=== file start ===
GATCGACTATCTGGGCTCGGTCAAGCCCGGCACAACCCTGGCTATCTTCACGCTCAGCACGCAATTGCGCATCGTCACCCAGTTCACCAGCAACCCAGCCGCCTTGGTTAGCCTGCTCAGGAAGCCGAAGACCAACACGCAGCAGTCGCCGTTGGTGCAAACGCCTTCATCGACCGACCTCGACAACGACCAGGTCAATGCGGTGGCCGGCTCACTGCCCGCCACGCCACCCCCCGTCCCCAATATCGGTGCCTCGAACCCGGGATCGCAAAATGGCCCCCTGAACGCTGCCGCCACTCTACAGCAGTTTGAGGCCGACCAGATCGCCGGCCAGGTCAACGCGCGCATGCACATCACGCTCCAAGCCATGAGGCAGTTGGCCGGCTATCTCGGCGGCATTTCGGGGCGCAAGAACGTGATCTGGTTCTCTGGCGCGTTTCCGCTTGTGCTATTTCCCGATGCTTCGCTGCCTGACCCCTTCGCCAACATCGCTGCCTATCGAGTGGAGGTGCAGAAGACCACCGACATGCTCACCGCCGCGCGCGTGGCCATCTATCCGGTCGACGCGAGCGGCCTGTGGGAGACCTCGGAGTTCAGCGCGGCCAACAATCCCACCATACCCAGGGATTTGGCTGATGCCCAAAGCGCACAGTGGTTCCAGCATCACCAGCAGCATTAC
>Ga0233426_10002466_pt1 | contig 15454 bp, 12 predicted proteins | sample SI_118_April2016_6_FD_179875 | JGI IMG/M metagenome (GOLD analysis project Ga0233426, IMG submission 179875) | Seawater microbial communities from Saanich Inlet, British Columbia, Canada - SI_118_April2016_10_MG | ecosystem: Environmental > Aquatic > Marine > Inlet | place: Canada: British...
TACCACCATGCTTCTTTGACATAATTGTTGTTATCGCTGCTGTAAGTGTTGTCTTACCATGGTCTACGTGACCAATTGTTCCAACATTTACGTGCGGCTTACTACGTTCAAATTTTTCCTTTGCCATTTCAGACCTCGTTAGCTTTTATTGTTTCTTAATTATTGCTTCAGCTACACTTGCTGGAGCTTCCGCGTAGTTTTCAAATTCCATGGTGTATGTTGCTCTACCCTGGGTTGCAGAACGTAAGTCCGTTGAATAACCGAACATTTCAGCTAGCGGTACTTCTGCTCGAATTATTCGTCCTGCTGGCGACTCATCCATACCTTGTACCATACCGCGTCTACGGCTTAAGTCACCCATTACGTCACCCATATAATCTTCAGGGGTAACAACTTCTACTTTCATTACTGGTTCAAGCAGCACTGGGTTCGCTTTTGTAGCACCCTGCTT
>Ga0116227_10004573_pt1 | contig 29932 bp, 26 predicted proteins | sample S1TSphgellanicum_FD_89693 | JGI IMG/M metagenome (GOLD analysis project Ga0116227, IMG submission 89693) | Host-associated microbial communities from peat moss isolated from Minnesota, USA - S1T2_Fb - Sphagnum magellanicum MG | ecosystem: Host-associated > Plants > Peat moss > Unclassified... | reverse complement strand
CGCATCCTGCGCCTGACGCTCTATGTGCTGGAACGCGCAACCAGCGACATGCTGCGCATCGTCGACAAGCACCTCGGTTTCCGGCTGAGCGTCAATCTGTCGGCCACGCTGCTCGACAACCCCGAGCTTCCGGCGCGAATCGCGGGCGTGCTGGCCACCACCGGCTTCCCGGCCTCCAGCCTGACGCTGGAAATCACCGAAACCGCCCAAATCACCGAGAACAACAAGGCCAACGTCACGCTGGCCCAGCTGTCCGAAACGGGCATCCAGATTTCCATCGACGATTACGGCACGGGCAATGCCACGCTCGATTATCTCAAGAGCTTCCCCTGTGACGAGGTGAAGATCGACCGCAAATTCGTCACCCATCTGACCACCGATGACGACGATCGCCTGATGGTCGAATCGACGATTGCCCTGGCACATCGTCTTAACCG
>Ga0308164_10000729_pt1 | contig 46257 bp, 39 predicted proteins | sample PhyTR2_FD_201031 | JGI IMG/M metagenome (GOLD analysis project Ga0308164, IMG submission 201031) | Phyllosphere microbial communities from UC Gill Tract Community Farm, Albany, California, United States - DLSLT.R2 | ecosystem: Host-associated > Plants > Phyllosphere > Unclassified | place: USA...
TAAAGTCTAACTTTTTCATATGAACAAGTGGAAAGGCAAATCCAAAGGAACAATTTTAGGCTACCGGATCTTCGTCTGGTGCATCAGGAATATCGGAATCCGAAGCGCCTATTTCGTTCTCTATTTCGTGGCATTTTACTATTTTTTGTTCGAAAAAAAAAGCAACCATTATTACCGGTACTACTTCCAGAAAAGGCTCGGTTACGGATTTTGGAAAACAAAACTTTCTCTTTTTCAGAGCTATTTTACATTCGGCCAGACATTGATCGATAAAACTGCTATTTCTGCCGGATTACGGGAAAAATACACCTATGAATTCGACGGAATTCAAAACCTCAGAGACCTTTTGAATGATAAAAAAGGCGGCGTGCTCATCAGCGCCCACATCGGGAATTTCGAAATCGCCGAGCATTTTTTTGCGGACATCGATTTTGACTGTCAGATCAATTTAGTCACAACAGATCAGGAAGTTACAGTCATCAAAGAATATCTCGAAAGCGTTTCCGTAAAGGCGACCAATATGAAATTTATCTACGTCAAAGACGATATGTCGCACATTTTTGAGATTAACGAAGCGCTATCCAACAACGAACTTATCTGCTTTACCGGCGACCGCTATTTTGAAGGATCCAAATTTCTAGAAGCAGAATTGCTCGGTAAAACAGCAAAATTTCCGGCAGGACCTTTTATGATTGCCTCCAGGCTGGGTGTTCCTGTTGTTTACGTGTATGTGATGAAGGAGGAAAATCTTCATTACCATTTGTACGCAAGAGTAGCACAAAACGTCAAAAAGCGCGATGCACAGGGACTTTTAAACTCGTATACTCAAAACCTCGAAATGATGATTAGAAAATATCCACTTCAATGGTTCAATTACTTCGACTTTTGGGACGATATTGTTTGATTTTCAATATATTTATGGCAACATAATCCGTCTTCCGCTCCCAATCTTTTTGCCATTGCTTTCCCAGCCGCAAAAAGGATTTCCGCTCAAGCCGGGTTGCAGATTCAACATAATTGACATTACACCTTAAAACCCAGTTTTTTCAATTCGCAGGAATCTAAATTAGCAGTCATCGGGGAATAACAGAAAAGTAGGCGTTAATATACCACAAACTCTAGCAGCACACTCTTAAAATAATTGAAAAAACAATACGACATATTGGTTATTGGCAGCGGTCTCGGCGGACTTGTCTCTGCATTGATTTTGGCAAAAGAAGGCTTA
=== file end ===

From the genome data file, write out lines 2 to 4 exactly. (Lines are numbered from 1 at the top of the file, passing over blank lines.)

>Ga0233426_10002466_pt1 | contig 15454 bp, 12 predicted proteins | sample SI_118_April2016_6_FD_179875 | JGI IMG/M metagenome (GOLD analysis project Ga0233426, IMG submission 179875) | Seawater microbial communities from Saanich Inlet, British Columbia, Canada - SI_118_April2016_10_MG | ecosystem: Environmental > Aquatic > Marine > Inlet | place: Canada: British...
TACCACCATGCTTCTTTGACATAATTGTTGTTATCGCTGCTGTAAGTGTTGTCTTACCATGGTCTACGTGACCAATTGTTCCAACATTTACGTGCGGCTTACTACGTTCAAATTTTTCCTTTGCCATTTCAGACCTCGTTAGCTTTTATTGTTTCTTAATTATTGCTTCAGCTACACTTGCTGGAGCTTCCGCGTAGTTTTCAAATTCCATGGTGTATGTTGCTCTACCCTGGGTTGCAGAACGTAAGTCCGTTGAATAACCGAACATTTCAGCTAGCGGTACTTCTGCTCGAATTATTCGTCCTGCTGGCGACTCATCCATACCTTGTACCATACCGCGTCTACGGCTTAAGTCACCCATTACGTCACCCATATAATCTTCAGGGGTAACAACTTCTACTTTCATTACTGGTTCAAGCAGCACTGGGTTCGCTTTTGTAGCACCCTGCTT
>Ga0116227_10004573_pt1 | contig 29932 bp, 26 predicted proteins | sample S1TSphgellanicum_FD_89693 | JGI IMG/M metagenome (GOLD analysis project Ga0116227, IMG submission 89693) | Host-associated microbial communities from peat moss isolated from Minnesota, USA - S1T2_Fb - Sphagnum magellanicum MG | ecosystem: Host-associated > Plants > Peat moss > Unclassified... | reverse complement strand